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Hepatitis C Symptoms

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Hepatitis C is a liver infection that is symptomless 80% of the time. When it does present symptoms, they can mimic the flu. About 3.2 million people in the US have Hepatitis C and 3 out of 4 who are infected don’t even know they have it.

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Most common hepatitis C symptoms

  • No symptoms
  • Everything feels normal

Less common hepatitis C symptoms

  • Flu-like symptoms
  • Stomach pain
  • Jaundice (yellowing of the skin or eyes)
  • Nausea or vomiting
  • Clay-colored bowel movements
  • Dark colored urine

Is there a way to know if I have hepatitis C?

It is possible to have hepatitis C and not know it. Approximately 80 percent of individuals with hepatitis C infections do not experience any symptoms. According to the CDC, an estimated 3.2 million people in the United States have chronic (long-term) hepatitis C infections. Getting tested for hepatitis C and other STDs is often the only way to know if you are infected. Many people living unknowingly with hepatitis C only find out when they are getting routine bloodwork or are donating blood.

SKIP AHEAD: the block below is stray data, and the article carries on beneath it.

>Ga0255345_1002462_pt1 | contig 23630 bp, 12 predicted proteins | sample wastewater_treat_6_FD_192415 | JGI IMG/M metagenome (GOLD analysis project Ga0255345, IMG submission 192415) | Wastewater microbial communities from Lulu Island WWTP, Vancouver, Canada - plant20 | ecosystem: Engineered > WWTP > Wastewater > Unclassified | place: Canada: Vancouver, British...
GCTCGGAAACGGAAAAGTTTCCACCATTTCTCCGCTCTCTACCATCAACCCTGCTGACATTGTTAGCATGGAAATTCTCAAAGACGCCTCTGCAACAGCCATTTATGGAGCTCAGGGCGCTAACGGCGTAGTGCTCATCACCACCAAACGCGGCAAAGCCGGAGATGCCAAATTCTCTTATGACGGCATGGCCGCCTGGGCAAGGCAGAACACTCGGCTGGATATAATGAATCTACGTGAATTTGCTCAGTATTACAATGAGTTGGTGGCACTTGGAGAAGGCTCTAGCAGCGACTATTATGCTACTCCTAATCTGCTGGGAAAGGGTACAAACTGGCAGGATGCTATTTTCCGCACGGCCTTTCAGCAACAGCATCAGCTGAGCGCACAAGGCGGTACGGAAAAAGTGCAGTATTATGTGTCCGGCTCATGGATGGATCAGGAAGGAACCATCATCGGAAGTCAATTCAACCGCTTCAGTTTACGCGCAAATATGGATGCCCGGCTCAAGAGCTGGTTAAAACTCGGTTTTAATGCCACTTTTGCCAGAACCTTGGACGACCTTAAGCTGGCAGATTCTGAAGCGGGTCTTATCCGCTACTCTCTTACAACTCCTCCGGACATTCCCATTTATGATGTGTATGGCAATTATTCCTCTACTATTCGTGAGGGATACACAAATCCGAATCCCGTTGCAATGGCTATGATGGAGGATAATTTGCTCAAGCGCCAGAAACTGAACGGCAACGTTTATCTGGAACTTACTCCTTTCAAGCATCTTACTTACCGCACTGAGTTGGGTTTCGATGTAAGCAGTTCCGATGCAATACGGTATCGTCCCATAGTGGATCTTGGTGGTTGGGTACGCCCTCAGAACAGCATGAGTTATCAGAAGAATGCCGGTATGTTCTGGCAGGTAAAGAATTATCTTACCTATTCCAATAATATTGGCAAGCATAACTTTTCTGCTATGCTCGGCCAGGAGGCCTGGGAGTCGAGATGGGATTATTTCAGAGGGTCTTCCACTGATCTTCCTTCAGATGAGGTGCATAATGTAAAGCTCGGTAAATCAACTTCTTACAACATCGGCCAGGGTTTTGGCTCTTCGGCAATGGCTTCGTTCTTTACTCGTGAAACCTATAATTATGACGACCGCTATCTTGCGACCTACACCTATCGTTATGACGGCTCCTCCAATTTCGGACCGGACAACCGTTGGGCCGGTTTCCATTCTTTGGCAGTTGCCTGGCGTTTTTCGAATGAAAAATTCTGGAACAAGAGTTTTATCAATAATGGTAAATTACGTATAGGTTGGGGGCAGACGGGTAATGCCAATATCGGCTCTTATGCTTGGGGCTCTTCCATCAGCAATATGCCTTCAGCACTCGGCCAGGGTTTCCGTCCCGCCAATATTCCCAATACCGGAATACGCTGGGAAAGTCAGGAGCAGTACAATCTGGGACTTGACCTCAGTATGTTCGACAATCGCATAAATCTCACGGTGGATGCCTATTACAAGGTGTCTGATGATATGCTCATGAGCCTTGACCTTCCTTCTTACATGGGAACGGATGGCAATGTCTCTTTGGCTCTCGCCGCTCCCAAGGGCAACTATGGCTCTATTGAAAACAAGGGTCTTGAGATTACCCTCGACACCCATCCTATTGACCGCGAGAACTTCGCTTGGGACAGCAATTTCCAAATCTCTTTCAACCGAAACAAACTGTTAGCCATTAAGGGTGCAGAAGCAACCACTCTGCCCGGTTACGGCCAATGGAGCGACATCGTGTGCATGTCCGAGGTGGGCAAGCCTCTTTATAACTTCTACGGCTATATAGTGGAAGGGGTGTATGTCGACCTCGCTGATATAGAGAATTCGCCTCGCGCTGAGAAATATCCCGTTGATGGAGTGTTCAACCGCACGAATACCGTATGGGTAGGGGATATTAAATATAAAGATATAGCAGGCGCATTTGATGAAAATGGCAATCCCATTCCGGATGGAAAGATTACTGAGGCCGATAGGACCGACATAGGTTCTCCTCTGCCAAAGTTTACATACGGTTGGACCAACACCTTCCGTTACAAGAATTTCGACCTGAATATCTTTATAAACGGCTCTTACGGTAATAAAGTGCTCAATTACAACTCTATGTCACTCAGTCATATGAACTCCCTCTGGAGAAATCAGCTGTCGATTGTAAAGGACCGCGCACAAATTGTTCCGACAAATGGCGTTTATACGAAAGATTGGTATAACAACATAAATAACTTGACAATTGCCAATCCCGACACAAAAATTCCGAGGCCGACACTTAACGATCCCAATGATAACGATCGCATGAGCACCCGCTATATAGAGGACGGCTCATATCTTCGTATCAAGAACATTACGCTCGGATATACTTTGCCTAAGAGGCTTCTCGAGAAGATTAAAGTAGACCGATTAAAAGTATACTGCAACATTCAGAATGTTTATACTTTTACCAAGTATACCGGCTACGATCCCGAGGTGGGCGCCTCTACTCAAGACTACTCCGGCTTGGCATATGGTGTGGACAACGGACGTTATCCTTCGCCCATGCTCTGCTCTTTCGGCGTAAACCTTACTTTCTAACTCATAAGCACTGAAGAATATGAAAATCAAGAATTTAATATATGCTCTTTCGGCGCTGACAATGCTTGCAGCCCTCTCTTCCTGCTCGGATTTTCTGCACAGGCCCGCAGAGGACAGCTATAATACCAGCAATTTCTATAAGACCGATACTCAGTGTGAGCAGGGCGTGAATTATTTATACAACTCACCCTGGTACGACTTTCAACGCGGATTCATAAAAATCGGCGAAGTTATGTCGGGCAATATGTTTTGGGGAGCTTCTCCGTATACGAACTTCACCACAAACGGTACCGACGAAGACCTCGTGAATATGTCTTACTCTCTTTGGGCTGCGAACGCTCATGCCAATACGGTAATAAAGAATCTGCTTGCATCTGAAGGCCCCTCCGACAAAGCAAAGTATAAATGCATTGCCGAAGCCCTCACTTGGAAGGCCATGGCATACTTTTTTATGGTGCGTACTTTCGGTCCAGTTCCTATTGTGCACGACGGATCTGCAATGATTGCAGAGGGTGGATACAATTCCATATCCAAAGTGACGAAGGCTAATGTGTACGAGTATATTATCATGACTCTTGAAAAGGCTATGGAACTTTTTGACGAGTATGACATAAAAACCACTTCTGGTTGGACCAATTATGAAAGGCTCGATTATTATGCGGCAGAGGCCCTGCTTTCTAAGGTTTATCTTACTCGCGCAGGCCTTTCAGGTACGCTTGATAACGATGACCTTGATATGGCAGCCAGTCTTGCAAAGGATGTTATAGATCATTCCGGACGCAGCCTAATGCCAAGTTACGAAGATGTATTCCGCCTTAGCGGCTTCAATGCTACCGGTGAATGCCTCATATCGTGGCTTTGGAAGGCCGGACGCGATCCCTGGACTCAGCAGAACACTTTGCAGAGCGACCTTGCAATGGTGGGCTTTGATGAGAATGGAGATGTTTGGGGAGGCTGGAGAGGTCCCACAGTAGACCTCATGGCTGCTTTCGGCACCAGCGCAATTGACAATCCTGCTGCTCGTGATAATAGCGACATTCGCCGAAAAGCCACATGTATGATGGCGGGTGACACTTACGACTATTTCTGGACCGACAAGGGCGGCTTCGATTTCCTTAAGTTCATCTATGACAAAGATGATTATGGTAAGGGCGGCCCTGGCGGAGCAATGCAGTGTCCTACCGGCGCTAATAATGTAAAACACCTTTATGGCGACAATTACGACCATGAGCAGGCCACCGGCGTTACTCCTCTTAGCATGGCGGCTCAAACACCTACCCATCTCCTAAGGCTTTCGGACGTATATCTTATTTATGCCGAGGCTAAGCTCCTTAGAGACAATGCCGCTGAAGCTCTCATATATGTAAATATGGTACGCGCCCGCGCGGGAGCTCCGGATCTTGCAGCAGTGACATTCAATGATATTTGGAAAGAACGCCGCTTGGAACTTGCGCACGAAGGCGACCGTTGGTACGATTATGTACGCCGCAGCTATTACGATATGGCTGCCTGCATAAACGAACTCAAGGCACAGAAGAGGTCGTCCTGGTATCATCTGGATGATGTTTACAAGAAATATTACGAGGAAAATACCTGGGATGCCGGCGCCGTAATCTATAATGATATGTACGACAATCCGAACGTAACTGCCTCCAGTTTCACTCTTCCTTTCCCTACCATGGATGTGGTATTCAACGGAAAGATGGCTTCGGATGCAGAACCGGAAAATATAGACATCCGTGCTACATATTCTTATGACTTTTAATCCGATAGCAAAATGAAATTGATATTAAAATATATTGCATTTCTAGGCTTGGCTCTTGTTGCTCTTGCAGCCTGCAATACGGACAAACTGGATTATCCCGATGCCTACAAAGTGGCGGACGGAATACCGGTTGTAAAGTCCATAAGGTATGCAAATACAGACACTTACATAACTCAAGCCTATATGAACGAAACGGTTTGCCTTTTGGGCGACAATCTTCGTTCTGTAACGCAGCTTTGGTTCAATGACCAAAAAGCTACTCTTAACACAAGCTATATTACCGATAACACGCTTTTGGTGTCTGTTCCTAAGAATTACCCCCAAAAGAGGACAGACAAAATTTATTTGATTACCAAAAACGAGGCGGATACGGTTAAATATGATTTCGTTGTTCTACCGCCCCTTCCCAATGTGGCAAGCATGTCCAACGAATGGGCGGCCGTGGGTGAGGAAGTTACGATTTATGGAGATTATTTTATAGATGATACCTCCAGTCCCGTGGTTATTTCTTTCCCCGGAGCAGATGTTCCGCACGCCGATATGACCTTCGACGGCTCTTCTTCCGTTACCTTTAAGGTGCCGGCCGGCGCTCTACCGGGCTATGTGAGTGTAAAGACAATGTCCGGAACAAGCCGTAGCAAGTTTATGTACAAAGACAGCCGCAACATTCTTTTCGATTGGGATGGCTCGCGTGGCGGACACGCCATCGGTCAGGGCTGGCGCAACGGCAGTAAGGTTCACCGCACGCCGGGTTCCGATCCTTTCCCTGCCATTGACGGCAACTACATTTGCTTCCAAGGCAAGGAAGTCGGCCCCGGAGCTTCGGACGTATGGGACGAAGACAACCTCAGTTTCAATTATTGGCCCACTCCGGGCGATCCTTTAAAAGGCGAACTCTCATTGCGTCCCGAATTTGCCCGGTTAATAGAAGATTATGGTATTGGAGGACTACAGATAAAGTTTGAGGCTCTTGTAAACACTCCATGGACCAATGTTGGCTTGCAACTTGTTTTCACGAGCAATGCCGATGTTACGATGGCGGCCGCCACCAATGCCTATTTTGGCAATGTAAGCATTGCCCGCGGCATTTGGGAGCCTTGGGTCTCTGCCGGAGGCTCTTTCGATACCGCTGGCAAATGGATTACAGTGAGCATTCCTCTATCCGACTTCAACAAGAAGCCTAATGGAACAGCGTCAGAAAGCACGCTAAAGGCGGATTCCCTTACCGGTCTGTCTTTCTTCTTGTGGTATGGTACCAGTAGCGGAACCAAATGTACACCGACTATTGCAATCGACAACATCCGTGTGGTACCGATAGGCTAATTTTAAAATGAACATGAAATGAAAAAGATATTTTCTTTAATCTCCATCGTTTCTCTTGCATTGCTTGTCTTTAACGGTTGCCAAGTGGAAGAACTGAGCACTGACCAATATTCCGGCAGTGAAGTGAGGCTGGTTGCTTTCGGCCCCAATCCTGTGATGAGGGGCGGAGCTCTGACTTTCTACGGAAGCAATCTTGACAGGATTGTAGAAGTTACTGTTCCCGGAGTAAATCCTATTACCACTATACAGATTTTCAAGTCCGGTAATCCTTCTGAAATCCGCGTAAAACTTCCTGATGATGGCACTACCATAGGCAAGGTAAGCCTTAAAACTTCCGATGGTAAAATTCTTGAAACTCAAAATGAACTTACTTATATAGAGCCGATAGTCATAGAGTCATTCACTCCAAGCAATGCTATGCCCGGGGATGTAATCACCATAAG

Acute hepatitis C symptoms often feel like the flu

People with acute hepatitis C infections may experience flu-like symptoms within 2 weeks to 6 months after the initial infection. Symptoms of acute hepatitis C include:

  • Fatigue
  • Loss of appetite
  • Nausea, vomiting
  • Stomach ache
  • Itchiness
  • Fever
  • Joint and muscle pain
  • Darkening of urine
  • Jaundice (yellowing of skin and eyes)
  • Clay-colored bowel movements

Chronic hepatitis C

Being diagnosed with a chronic or long-term hepatitis C infection typically means you have had hepatitis C for longer than six months. Most people with chronic hepatitis C are able to live symptom-free for up to 20 or 30 years. According to the CDC, over time 75-85 individuals out of 100 will develop a chronic infection. Out of the same 100, 60-70 individuals with hepatitis C will develop chronic liver disease; 5-20 will develop cirrhosis over a 20-30 span; and 1-5 will die from the consequences of a chronic infection like cirrhosis or liver cancer.

Medically Reviewed by {[ pageReviewer.doctor.name ]}, {[pageReviewer.doctor.small_title ]} on {[ pageReviewer.created_at | fromCarbon | date : 'MM/dd/y' ]} - Written by STDcheck Editorial Team.